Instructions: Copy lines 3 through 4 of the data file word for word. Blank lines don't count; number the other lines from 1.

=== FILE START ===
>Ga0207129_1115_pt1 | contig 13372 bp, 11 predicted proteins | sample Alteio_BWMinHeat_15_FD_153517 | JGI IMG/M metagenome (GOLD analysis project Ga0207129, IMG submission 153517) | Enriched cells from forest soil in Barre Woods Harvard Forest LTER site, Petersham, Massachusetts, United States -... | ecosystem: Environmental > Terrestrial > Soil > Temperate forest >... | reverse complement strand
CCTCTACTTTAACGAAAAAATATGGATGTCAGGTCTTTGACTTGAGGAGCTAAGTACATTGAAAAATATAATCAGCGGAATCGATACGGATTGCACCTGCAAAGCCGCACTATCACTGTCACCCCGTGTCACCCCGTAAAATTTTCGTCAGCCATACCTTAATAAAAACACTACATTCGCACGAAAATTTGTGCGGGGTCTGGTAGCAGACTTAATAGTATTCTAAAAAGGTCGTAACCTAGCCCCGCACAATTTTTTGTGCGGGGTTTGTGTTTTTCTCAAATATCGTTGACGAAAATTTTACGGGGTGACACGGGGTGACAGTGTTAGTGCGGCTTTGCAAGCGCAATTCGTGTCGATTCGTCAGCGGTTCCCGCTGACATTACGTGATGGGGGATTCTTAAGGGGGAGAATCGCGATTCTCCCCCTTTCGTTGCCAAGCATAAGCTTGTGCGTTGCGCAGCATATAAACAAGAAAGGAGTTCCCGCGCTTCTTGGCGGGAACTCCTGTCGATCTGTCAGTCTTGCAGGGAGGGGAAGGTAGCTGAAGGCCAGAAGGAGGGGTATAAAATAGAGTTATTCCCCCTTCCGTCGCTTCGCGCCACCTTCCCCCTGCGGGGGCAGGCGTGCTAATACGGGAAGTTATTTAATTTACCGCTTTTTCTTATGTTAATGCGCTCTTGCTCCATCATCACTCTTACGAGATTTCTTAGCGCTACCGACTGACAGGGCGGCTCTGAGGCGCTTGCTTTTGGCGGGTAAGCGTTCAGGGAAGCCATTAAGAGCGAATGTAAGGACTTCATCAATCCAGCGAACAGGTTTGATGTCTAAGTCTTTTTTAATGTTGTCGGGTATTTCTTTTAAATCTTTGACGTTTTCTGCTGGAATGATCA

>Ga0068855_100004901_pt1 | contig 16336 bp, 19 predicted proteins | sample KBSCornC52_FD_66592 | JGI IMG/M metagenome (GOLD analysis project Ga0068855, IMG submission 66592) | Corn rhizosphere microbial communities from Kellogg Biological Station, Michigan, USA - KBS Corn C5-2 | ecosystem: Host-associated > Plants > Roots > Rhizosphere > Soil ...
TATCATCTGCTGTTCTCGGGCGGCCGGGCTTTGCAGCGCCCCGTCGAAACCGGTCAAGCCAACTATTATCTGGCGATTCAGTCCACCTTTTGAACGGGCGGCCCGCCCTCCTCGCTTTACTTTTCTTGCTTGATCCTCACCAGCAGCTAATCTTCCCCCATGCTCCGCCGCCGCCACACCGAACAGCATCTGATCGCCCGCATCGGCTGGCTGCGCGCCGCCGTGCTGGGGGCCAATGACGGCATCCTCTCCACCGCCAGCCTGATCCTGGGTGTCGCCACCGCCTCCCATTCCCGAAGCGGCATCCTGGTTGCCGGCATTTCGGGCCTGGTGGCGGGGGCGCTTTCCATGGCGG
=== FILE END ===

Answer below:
>Ga0068855_100004901_pt1 | contig 16336 bp, 19 predicted proteins | sample KBSCornC52_FD_66592 | JGI IMG/M metagenome (GOLD analysis project Ga0068855, IMG submission 66592) | Corn rhizosphere microbial communities from Kellogg Biological Station, Michigan, USA - KBS Corn C5-2 | ecosystem: Host-associated > Plants > Roots > Rhizosphere > Soil ...
TATCATCTGCTGTTCTCGGGCGGCCGGGCTTTGCAGCGCCCCGTCGAAACCGGTCAAGCCAACTATTATCTGGCGATTCAGTCCACCTTTTGAACGGGCGGCCCGCCCTCCTCGCTTTACTTTTCTTGCTTGATCCTCACCAGCAGCTAATCTTCCCCCATGCTCCGCCGCCGCCACACCGAACAGCATCTGATCGCCCGCATCGGCTGGCTGCGCGCCGCCGTGCTGGGGGCCAATGACGGCATCCTCTCCACCGCCAGCCTGATCCTGGGTGTCGCCACCGCCTCCCATTCCCGAAGCGGCATCCTGGTTGCCGGCATTTCGGGCCTGGTGGCGGGGGCGCTTTCCATGGCGG